Today’s most under the radar news, just as Citigroup was to Congress, and the swaps push out language, so Boeing, that primary recipients of the generosity of America’s Export-Import (Ex-Im) Bank, has been caught red-handed drafting the rules of none other than the Ex-Im bank itself! According to the WSJ: “when the Export-Import Bank sought to respond to critics with tighter rules for aircraft sales, it reached out to a company with a vested interest in the outcome: Boeing Co., the biggest beneficiary of the bank’s assistance.”
Or nothing more than a criminal conflict of interest, which, once again, is at the expense of America’s infinite bailout piggybank: it’s taxpayers.
For months in 2012, according to about 50 pages of emails reviewed by The Wall Street Journal, the bank worked with Boeing to write rules that would satisfy critics in Congress and the domestic commercial airline industry—while leaving most sales of Boeing’s airplanes to foreign carriers unscathed.
Ex-Im Bank, which helps finance the purchase of U.S. exports through loans and guarantees, is the target of Republicans who want to kill it, in part because they say it mostly provides subsidies to America’s largest companies. The Boeing emails will add fuel to that fight.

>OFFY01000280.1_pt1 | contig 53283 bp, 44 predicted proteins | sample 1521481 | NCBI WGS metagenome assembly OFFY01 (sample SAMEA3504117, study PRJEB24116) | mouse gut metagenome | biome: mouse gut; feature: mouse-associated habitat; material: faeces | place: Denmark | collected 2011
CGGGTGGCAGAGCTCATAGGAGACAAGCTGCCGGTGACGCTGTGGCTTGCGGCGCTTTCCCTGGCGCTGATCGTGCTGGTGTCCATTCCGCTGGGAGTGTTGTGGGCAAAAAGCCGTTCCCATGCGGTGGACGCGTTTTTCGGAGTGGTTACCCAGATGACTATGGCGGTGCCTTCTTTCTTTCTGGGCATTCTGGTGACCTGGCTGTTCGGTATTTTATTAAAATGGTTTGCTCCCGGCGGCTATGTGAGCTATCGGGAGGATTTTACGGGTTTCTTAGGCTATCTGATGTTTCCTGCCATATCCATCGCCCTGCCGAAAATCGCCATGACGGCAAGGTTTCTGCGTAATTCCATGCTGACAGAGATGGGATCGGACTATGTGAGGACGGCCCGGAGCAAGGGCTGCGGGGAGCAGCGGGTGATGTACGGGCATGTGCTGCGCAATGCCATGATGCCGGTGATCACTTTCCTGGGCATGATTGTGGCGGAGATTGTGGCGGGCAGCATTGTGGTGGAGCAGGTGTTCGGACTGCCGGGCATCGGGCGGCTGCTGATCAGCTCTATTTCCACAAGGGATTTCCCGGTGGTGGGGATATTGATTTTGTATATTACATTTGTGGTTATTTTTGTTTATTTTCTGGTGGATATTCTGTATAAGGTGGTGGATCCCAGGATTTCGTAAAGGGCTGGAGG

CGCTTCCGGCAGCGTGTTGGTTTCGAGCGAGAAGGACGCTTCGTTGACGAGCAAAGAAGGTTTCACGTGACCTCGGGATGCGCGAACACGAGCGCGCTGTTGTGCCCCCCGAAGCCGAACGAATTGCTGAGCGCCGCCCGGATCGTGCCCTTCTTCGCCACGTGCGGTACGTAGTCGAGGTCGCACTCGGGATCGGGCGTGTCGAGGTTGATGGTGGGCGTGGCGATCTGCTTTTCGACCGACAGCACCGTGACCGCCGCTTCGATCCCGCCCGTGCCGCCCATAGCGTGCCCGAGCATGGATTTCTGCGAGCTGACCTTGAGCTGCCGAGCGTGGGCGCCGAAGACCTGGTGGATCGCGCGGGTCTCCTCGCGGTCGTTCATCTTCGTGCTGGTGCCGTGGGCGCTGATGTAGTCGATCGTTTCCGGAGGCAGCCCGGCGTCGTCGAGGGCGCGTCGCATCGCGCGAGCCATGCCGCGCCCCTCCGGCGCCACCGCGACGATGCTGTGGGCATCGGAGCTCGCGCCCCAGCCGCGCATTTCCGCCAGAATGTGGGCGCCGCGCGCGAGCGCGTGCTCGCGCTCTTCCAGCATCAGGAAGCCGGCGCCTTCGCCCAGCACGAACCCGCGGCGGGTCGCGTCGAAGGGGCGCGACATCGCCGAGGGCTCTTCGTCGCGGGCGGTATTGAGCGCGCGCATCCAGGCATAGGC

The previously unreported documents, obtained through an open-records request, show how the two sides swapped ideas, drafts and data on sales of wide-body airplanes. Ex-Im Bank officials pushed their Boeing counterparts for information. Boeing suggested changes to the bank’s draft proposal.
They reveal an extraordinary level of coordination between public officials and corporate executives. In a message one Saturday morning, Bob Morin, then the bank’s head of aircraft financing, sent a plea: “If Boeing expects Ex-Im Bank to continue supporting wide-body aircraft, we need to get this right.”
This is how Boeing explained, or rather didn’t, yet another corporate crony capture: “Officials at Boeing declined to comment on the emails. In general, said Tim Myers, president of Boeing Capital Corp., Boeing’s aircraft-financing unit, “it would be only natural” for the bank to ask for input since Boeing is the only U.S. maker of wide-body commercial aircraft.”
Yes: it is only natural that the firm that benefits the most from the Ex-Im bank’s generosity, be consulted, write the rules and regulations, and generally assure it continues to benefit, unsupervised and unchecked, from the same bank.
Much more in the full WSJ piece, but those who are easily disgusted or with high blood pressure are advised to stay away.